The Danish Western High Court ruled in favor of the tax authorities, arguing that the structure represents an abuse of the Interest and Royalties directive and that the benefits should therefore be denied.


French court decision regarding the beneficial ownership concept for royalty payments (treaty benefits)

On May 20, 2022, the French high administrative court (“Conseil d’Etat”) issued a decision on the applicability of treaty benefits for royalty payments performed to companies that were not the beneficial owners of the income.

The case concerned royalty payments performed by a French company to a Belgian and a Maltese company, for the use of intangibles developed by a company established in New Zealand. The French tax authorities challenged the applicability of the double tax treaties concluded with Belgium and Malta, on the grounds that the recipients were not the beneficial owners of the payments. Instead, the tax authorities applied the 10 percent withholding tax rate provided by the double tax treaty concluded between France and New Zealand.

Following several appeals, the Conseil d’Etat upheld the approach taken by the tax authorities and ruled that where the recipient of the payment is not the beneficial owner of the income, the tax authorities may apply the provisions of a double tax treat with a third country, where the actual beneficial owner is resident.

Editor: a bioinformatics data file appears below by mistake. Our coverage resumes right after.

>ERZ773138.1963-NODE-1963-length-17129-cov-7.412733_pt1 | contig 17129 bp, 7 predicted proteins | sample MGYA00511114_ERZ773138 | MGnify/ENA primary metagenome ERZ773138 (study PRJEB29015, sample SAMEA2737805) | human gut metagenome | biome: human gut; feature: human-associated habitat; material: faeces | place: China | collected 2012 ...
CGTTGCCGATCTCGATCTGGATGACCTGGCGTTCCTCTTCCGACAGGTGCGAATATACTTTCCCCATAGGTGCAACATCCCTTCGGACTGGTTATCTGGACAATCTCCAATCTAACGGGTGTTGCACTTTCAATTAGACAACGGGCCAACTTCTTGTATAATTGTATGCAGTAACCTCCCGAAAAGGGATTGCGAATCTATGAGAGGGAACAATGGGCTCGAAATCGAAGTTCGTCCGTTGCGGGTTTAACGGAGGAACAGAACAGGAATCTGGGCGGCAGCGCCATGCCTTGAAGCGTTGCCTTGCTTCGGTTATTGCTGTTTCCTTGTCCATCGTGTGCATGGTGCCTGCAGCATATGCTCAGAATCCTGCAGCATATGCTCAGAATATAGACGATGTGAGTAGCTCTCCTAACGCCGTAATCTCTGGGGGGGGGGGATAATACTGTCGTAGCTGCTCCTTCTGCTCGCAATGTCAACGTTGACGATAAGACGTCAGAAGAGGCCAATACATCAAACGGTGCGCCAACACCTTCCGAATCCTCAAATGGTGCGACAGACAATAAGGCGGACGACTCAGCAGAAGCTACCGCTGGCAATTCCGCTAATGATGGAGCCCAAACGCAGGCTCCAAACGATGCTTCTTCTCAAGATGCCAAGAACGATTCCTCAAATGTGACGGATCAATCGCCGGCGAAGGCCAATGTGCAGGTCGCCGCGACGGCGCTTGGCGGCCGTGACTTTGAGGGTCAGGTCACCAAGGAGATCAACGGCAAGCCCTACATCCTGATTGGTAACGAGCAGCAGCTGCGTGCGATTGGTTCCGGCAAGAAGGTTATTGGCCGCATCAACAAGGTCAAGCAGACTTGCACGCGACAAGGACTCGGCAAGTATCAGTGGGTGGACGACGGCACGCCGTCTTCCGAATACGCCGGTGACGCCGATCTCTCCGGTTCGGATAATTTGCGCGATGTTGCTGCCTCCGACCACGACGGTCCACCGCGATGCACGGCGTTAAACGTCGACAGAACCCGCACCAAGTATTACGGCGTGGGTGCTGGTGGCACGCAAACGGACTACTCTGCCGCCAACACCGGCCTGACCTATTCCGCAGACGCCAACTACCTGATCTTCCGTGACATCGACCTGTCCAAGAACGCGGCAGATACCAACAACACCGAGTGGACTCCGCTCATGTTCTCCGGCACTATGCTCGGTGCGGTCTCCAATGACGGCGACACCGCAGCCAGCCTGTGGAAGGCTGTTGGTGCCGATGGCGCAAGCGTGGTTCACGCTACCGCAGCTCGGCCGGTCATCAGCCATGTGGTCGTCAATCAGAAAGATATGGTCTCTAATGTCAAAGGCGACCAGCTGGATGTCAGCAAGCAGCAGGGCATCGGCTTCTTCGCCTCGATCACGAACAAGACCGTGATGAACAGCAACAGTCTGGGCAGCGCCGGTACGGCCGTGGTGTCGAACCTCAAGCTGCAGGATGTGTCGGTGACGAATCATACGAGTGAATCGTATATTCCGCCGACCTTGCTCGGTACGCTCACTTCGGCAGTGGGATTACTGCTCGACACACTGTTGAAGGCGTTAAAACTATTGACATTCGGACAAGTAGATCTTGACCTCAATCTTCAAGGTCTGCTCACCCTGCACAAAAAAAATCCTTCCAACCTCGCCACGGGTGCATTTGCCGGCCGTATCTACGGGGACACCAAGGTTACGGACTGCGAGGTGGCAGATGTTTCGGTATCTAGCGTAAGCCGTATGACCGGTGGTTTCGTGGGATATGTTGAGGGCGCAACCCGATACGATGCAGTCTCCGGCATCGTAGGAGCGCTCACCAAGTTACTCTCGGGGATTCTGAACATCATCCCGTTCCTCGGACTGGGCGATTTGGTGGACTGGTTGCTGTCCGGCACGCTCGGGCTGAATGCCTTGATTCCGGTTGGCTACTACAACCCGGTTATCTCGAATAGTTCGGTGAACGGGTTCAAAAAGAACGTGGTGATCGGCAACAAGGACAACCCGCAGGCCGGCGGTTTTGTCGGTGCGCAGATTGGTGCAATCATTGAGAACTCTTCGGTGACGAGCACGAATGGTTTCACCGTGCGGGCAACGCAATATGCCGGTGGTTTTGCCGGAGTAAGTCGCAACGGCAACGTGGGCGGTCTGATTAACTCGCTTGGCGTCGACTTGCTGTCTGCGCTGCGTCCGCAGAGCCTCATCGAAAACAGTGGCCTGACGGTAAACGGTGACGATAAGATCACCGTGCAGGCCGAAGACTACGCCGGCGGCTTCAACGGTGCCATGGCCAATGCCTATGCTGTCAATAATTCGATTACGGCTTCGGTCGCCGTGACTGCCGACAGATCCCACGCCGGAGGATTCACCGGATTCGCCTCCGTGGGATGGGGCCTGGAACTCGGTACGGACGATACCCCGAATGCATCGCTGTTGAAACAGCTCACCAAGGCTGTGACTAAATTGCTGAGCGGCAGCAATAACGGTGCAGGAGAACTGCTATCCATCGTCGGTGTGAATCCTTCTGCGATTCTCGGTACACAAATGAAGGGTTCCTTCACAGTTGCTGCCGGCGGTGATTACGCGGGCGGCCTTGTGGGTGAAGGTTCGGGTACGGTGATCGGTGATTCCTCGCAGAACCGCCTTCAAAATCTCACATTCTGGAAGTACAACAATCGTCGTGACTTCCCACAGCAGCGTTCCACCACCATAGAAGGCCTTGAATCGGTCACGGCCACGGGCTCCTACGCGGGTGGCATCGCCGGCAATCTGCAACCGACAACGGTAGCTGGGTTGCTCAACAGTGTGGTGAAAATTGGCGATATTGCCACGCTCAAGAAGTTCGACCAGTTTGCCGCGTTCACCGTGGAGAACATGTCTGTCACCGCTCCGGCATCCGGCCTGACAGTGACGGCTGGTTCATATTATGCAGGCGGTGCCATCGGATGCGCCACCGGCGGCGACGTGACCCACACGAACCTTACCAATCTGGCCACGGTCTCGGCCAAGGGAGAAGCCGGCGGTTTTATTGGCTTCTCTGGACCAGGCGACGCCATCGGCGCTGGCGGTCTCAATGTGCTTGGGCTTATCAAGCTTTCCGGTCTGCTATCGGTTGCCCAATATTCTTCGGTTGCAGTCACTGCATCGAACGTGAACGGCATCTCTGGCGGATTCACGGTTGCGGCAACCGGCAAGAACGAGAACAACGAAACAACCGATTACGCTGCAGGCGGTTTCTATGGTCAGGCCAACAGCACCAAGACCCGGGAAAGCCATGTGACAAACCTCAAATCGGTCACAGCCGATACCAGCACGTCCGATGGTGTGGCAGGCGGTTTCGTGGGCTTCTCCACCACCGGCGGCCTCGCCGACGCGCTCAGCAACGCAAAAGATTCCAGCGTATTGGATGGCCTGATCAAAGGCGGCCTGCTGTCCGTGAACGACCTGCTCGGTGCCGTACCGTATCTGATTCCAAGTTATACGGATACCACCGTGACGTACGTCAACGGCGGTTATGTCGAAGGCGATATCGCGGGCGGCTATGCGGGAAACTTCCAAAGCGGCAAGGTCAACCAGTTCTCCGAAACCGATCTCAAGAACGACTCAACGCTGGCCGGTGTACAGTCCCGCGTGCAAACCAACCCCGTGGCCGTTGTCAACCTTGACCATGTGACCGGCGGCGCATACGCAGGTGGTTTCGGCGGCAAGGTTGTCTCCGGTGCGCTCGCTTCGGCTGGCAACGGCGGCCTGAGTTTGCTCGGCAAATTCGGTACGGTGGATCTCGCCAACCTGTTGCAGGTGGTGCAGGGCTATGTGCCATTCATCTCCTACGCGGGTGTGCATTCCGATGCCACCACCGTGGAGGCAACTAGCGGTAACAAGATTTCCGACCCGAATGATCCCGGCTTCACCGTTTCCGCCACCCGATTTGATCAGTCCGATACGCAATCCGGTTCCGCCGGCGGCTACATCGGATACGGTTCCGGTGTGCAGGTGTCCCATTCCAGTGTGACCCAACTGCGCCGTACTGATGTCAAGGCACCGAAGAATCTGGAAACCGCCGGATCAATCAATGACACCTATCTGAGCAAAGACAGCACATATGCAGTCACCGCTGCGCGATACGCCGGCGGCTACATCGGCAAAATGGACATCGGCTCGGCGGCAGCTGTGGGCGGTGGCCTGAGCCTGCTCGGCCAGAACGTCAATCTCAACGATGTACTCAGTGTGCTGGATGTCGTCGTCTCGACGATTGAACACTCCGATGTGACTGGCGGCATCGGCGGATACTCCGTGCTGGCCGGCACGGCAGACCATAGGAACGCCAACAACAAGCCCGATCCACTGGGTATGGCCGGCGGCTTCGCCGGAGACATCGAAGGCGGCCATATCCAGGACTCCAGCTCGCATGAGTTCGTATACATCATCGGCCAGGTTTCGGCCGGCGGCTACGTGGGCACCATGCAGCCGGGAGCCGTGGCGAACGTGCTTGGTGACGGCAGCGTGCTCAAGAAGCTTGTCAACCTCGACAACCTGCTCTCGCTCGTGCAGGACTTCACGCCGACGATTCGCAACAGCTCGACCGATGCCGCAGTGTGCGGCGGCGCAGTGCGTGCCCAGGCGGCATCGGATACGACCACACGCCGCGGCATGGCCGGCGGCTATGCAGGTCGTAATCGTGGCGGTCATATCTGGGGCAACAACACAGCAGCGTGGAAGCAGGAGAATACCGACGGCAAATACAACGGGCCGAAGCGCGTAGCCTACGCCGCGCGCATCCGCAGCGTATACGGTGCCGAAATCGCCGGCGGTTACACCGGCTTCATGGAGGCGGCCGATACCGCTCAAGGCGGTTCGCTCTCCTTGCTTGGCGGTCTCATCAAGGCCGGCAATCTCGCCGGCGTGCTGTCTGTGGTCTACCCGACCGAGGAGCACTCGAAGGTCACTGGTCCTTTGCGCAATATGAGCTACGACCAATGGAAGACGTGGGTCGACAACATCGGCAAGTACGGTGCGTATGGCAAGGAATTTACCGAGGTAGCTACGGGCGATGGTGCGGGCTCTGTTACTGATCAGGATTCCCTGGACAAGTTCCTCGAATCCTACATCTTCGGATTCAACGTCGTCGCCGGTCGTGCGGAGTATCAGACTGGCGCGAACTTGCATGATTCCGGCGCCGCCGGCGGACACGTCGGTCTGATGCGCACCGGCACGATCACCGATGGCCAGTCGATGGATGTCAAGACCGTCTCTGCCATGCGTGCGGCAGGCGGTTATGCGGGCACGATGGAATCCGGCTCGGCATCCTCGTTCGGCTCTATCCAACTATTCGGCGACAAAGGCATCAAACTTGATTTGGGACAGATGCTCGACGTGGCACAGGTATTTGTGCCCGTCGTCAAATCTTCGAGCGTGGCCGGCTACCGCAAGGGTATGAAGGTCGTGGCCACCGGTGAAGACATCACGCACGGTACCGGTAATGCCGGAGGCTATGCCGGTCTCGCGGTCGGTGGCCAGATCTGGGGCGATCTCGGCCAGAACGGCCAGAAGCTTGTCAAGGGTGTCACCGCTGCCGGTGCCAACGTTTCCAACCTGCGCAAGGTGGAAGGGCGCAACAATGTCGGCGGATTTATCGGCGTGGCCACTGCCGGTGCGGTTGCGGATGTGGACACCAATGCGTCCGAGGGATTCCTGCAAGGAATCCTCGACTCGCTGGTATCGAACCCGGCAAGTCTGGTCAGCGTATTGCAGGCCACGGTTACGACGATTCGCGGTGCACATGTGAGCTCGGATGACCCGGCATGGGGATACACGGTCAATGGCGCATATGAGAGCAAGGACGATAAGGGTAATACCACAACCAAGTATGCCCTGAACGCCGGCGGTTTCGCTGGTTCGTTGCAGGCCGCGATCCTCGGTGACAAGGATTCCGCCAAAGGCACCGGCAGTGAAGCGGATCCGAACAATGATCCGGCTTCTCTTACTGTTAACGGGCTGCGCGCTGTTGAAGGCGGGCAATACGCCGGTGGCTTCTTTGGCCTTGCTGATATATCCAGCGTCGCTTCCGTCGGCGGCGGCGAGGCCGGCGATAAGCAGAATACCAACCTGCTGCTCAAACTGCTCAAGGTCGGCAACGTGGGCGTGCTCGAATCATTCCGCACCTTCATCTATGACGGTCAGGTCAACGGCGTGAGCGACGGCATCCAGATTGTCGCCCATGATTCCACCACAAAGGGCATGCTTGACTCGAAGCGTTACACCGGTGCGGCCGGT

Withholding tax on right to use know-how for an unlimited period of time

On October 13, 2021, the German Federal Tax Court (the Court) issued a decision in a case concerning the right to use know-how for an unlimited period of time. The plaintiff is a German taxpayer that acquired in 2007, from a Hungarian company, the unlimited right to use pharmaceutical know-how, i.e. all information and related documentation to produce a certain pharmaceutical product, developed by the Hungarian company. In turn, the Hungarian company agreed not to convey the information process to third parties. Following disagreements between the parties, the contractual relationship was terminated during 2009.

The German tax authorities claimed that withholding tax should have been withheld by the German taxpayer for the payments made to the Hungarian company. Following an appeal by the taxpayer, the Court upheld the tax authorities’ opinion. In short, the Court noted that whilst the sale of know-how was outside the scope of the German withholding tax, the agreement was nevertheless concluded for the right to use the know-how, for an unlimited period of time, which was within the scope of withholding tax. Moreover, in the Court’s view, the requirement to ‘actual use’ the know-how in Germany was met despite the contractual disagreements between the parties.

For more details, please refer to a report prepared by KPMG in Germany.


Dutch court decision regarding the beneficial ownership concept for dividend payments (Parent Subsidiary Directive)